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23 comments

  1. Jim

    It is hard to understand why Ianto should be bemused by objections to biodynamic – he may disagree with them but bemusement is an odd reaction.

    Is he implying that what is said about the magical preparations made from animal parts etc is false? Or that he has never encountered it? That won’t wash because the practice is too well documented by BD supporters as well as objectors. If he is saying that he was unaware of it then he must have a very unenquiring mind.

    Or maybe he is aware of it and finds it normal and not worthy of comment. But again that would be very odd. I could understand someone saying “look I know it sounds mad but believe me, it really works”. I would not be convinced but at least I could see that the speaker had some awareness of normality and was not totally lost in the Steiner bubble.

    For some it seems the more implausible something is the more profoundly true it must be.

    • Helen

      I agree the practice is well documented, but perhaps not in a way that makes the information easily accessible to casual observers. It is only recently I understood exactly how gory the rituals are – the photos of people scraping flesh off calves’ skulls and measuring out the intestines are not usually found on websites where BD is promoted. I wondered myself whether these organs were actually used here in Stroud, until I spoke personally to a professional BD grower and read the Demeter website in detail.
      It all sounds very far-fetched, and in my view that is what the Steiner movement rely on – people can’t quite believe what they are hearing.
      I’ve been criticising Bd for a long time just because it is part of anthroposophy and provides a commercial arm for Steiner which facilitates the development of all the other businesses, draws local people in, and also draws more Steiner people to the area where they use the services of the therapists etc. But the facts about BD make it unacceptable on it’s own; even if you are not a vegan or a vegetarian, why would you support people who mess about with dead animals for no good reason except superstition?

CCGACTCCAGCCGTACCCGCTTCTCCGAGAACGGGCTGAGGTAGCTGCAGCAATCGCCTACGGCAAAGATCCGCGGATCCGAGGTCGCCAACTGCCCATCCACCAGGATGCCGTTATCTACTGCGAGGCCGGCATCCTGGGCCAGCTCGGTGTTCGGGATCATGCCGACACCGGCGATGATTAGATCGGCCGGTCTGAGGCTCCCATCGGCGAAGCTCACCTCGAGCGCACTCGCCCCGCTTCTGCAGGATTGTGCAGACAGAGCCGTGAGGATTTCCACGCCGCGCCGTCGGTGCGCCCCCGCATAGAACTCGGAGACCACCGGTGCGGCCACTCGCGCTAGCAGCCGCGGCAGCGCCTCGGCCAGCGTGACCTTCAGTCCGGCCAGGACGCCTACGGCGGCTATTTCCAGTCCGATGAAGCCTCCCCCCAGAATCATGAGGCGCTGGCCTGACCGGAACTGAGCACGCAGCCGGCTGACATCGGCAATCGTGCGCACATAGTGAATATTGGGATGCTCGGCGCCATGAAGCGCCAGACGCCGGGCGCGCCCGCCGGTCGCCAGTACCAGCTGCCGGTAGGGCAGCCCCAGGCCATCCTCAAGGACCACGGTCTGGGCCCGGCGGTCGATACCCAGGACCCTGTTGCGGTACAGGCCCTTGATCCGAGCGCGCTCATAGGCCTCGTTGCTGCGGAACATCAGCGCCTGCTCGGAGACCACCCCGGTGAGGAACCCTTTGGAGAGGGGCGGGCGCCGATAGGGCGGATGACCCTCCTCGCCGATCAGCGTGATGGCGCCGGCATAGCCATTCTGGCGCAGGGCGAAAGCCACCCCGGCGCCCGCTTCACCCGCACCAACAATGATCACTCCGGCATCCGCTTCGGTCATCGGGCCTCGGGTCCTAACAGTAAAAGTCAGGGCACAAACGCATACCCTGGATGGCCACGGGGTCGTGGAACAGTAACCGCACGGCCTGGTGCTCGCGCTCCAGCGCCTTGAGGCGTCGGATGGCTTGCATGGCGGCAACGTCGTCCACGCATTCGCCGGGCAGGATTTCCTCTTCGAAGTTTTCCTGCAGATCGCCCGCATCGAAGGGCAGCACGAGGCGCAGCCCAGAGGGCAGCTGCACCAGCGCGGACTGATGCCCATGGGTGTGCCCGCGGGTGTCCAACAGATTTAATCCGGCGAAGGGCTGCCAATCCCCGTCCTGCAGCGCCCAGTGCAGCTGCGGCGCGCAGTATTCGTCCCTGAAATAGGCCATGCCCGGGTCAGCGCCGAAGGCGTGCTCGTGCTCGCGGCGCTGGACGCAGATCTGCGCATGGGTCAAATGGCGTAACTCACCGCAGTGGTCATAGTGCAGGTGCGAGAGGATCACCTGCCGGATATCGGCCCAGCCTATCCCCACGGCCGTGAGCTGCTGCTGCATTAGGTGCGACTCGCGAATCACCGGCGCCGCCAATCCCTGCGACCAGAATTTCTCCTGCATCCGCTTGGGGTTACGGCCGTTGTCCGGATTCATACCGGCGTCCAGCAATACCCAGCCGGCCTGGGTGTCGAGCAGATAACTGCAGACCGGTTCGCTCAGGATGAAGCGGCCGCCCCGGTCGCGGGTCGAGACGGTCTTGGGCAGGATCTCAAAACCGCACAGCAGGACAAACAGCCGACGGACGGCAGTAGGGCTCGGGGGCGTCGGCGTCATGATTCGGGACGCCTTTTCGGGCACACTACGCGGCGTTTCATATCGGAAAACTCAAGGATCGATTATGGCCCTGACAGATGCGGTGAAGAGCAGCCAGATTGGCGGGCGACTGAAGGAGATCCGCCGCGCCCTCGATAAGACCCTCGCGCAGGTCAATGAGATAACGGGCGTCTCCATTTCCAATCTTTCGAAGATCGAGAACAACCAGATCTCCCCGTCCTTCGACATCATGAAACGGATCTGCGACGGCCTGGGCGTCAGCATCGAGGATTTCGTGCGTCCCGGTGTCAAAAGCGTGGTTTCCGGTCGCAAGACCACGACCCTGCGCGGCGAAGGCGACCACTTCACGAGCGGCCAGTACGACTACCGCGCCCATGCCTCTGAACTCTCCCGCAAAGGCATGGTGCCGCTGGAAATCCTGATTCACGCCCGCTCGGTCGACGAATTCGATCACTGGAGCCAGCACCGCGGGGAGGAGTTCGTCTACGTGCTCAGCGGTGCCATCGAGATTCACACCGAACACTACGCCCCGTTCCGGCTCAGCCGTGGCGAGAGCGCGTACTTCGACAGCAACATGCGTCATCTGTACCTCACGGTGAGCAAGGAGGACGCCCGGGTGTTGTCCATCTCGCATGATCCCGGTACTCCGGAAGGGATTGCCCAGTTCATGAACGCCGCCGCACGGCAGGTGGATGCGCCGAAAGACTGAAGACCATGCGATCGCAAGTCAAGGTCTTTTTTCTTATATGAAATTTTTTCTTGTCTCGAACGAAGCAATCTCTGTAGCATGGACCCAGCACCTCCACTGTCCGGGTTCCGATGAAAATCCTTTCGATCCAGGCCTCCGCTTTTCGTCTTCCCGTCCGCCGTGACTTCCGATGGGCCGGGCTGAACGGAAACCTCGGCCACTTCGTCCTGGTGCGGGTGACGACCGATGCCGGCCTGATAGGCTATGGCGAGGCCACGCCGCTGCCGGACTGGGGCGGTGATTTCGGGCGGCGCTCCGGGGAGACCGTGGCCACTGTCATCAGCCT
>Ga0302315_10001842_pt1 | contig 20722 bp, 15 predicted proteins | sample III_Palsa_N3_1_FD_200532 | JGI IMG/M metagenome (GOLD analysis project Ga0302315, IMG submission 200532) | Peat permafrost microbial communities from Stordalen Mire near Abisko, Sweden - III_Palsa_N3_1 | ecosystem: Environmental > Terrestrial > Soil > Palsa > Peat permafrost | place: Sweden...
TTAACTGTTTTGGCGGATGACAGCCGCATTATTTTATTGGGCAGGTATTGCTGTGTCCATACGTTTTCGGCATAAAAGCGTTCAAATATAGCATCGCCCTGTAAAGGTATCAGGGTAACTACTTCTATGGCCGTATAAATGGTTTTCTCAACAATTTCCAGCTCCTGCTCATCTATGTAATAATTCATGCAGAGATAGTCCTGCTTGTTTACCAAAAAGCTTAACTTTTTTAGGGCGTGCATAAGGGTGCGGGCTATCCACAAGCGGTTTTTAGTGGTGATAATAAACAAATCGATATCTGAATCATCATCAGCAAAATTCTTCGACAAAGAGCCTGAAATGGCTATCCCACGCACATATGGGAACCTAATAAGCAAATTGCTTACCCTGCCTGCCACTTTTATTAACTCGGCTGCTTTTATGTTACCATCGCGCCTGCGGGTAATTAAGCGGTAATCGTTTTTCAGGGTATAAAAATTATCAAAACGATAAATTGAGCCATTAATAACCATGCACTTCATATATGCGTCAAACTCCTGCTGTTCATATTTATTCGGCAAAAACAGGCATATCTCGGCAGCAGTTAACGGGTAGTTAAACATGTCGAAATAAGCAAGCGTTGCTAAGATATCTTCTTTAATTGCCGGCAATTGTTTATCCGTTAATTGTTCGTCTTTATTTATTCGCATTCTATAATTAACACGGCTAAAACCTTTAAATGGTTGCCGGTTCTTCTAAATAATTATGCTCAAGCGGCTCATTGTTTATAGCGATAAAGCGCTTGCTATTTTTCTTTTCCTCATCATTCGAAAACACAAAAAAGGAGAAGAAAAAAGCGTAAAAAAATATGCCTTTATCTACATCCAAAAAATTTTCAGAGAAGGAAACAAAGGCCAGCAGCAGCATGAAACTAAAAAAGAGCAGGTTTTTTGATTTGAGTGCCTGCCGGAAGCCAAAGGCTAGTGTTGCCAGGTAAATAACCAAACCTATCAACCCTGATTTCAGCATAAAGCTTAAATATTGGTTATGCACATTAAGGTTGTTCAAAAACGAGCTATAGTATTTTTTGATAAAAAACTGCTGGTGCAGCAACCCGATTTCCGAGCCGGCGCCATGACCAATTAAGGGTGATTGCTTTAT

• Jim

        Well, if we eat meat and wear leather we have to accept the “messing about with dead animals” bit. Intestines and flesh scraped from bones – ever eaten a sausage? It’s the superstition that’s objectionable.

        If someone could provide the slightest evidence that these preparations had any effect then I would have to accept that there was something more than organic to BD, though it’s association with the wider Steiner worldview would still make it objectionable. But of course they can’t.

        • Helen

          if we eat meat and wear leather

          That’s the issue – these people are not producing meat or leather, they are growing vegetables!!!
          And a lot of their customers are vegetarians and vegans who would never dream of eating meat.

          • Jim

            Agreed – I was commenting from the non veggie perspective.

            I suppose, to be fair, the BD proponents do not pose as veggies, and quite apart from the animal based preparations BD seems to require such quantities of animal manure as to presuppose significant livestock. Actually it must be near impossible for those who choose vegetarian or vegan diets to totally avoid animal ‘contamination’ since even conventional farmers spray slurry on their fields. And those animals aren’t kept as pets.

            • Helen

              They may not pose as veggies, but they certainly don’t advertise the bloody practices involved in biodynamics. And the vegetarians I know who buy into Stroud community Agriculture had no idea, and insisted it was not happening around here, despite the evidence.